4th Annual Blackstar Film Festival
Shorts: Pushing the Limit
To explore spirituality and social justice, these
experimental films defy expectations and test the limits of conventional
storytelling by stretching beyond any proscribed limits. These shorts offer
commentary in through provocative forms and structure. The Montgomery Bus
Boycott, religious institutions and their spiritual practices, the works of
Octavia Butler, and the presence of Black women in the US military during World
War II are all up for reexamination.
Experimental. United States, 2014, 7 min.
Bus Nut re-articulates the 1955 Montgomery Bus Boycott, a political and social protest against US racial segregation on the public transit system in Montgomery, Alabama and its relationship to an educational video on school bus safety from that era.
An Ecstatic Experience
Experimental. United States, 2015, 6 min.
to be beside oneself.
KILO | Iba se 99.
Experimental. United States, 2015, 9 min.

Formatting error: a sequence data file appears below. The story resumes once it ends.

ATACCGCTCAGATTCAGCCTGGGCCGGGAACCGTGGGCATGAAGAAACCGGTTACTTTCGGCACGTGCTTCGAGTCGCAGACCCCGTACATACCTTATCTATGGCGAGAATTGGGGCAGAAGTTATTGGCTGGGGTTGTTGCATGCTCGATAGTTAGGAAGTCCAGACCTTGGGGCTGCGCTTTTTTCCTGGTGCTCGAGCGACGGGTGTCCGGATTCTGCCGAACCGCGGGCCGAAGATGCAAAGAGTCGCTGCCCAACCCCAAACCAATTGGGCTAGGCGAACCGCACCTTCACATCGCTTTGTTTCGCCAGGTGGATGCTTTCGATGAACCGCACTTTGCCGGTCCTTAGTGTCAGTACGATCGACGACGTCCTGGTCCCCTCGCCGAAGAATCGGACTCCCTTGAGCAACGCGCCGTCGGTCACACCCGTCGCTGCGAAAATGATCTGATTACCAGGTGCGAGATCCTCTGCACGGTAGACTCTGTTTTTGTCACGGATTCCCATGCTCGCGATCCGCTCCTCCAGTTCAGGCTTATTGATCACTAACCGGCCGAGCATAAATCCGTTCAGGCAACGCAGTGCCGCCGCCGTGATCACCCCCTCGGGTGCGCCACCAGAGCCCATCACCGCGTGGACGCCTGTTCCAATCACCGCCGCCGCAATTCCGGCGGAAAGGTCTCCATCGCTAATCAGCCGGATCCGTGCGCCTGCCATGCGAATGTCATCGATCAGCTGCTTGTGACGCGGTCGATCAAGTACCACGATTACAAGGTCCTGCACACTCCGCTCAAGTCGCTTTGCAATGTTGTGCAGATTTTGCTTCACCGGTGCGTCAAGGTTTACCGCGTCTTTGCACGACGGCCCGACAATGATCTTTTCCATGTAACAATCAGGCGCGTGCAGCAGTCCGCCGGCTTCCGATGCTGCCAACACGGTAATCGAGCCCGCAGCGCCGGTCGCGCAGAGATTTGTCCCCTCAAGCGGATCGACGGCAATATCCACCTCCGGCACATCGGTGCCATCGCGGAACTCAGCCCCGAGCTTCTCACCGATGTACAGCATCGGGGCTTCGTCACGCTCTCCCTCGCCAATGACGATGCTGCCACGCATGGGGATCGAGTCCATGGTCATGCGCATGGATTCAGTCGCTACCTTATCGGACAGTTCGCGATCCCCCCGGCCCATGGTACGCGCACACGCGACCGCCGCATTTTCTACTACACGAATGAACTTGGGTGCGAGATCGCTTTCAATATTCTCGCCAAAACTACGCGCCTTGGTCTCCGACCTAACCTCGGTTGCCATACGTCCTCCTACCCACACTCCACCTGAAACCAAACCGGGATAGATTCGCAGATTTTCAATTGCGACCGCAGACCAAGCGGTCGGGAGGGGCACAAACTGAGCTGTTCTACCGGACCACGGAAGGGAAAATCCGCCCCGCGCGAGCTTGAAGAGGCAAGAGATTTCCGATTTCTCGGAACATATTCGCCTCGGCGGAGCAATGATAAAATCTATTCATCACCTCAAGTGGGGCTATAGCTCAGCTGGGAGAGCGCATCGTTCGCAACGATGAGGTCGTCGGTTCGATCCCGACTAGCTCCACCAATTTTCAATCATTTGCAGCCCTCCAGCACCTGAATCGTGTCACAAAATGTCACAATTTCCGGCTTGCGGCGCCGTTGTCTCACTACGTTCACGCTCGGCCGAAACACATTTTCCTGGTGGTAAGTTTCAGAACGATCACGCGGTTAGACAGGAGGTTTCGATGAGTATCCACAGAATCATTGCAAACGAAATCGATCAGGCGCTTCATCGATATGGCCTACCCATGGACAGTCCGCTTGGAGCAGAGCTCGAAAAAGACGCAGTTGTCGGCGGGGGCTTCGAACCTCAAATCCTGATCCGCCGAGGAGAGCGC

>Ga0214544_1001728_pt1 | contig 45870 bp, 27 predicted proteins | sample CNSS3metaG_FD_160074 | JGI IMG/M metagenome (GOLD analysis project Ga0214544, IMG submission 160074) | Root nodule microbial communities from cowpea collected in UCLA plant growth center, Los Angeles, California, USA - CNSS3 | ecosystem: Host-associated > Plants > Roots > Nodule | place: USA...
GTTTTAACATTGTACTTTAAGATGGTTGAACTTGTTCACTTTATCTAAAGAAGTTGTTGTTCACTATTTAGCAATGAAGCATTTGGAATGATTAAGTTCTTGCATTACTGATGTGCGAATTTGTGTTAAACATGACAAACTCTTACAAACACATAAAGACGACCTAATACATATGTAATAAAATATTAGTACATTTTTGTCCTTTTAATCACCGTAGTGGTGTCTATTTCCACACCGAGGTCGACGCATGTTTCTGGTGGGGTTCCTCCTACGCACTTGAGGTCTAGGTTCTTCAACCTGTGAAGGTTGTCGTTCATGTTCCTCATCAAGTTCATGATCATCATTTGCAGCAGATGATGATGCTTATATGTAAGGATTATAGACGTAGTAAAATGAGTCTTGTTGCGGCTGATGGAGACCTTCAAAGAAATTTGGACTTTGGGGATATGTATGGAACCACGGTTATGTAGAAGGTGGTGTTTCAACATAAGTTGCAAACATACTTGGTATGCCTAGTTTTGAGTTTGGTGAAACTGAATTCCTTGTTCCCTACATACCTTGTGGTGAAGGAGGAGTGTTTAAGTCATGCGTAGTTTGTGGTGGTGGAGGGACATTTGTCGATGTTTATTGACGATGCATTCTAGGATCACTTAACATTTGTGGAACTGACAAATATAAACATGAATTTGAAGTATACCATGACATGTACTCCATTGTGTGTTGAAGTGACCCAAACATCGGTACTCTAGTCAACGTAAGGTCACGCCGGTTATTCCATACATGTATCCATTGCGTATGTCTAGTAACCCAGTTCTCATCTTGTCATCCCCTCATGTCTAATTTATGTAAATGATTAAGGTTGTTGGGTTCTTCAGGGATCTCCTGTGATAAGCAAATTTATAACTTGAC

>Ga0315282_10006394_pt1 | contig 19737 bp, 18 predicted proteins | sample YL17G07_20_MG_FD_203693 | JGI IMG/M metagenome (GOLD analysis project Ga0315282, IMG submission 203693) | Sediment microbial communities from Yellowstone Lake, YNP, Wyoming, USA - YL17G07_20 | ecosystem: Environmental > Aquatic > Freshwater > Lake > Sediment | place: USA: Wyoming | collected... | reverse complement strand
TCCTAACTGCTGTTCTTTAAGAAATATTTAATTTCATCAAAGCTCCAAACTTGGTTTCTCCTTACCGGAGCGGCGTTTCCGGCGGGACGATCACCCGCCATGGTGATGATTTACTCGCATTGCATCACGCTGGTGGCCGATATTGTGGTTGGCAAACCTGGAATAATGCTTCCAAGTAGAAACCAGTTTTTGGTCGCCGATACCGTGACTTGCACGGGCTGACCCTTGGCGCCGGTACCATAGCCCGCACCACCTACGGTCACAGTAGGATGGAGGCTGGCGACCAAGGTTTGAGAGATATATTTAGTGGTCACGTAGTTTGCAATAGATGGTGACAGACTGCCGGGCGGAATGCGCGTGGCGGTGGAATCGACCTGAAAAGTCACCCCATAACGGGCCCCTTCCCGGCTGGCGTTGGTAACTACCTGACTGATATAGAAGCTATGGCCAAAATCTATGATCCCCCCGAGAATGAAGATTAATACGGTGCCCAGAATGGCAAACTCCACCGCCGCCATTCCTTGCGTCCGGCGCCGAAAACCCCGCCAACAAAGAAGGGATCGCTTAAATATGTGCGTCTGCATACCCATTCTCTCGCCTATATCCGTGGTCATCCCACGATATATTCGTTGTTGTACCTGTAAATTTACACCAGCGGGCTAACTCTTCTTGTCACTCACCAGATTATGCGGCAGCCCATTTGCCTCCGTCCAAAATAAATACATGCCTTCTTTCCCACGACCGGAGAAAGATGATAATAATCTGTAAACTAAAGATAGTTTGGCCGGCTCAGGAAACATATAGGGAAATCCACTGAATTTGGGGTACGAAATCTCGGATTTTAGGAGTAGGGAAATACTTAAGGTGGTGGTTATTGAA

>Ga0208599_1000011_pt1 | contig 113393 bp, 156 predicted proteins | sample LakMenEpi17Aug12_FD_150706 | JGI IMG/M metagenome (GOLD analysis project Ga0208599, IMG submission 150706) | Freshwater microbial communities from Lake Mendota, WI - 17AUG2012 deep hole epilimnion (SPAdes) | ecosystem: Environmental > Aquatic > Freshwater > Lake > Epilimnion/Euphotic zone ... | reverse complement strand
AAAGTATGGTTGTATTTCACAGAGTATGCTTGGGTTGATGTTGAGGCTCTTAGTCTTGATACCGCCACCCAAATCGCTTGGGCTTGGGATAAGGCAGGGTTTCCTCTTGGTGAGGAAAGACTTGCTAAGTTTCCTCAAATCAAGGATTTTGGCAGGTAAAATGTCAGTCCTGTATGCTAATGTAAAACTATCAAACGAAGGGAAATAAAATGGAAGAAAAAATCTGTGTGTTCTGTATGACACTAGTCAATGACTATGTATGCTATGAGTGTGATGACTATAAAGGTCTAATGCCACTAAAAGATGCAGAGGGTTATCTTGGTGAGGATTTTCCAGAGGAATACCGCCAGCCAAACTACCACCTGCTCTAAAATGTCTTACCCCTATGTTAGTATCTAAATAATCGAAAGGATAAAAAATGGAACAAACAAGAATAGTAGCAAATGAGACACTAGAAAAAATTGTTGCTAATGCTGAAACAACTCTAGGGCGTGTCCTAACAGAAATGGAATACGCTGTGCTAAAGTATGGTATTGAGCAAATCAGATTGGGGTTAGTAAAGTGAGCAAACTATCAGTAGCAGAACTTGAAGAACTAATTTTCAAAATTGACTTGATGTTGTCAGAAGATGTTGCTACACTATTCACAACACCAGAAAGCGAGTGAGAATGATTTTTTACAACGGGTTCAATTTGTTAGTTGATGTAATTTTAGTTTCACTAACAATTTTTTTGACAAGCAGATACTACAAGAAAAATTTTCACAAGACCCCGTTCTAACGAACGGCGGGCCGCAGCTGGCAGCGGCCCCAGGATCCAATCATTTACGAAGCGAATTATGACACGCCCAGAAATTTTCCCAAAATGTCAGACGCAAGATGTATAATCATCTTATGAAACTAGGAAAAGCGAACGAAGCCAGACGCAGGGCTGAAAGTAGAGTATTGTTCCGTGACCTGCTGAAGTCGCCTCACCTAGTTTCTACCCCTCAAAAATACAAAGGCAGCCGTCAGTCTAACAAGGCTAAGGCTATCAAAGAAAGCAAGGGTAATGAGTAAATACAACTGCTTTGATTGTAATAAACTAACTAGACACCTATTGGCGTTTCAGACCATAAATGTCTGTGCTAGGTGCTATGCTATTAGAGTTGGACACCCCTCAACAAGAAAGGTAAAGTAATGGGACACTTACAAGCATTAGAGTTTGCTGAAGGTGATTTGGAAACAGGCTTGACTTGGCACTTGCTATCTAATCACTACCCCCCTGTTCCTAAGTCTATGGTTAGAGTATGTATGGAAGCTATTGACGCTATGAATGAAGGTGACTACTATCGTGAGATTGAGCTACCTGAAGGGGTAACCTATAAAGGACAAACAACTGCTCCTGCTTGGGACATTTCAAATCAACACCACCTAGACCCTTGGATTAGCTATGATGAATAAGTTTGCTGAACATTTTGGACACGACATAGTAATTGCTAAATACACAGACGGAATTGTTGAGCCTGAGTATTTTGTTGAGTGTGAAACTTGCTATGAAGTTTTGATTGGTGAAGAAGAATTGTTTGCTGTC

KILO| Iba se 99 takes its inspiration from an excerpt of a report produced by the Women’s Bureau Division of the United States Department of Labor titled Negro Women War Workers, published in 1945. The film explores the relationship between the US Navy flag signal Kilo which has the assigned message of ” I wish to communicate with you”, the first 12 Black women allowed to work on the Brooklyn Navy Yard in 1942, and the Orisha Ochosi.
Swimming In Your Skin Again
directed by: Terence Nance
Experimental. United States, 2015, 23 min.
A film about motherhood, banality, Miami, the water, the divine feminine, and singing in church in a way that calls forth your own adulthood.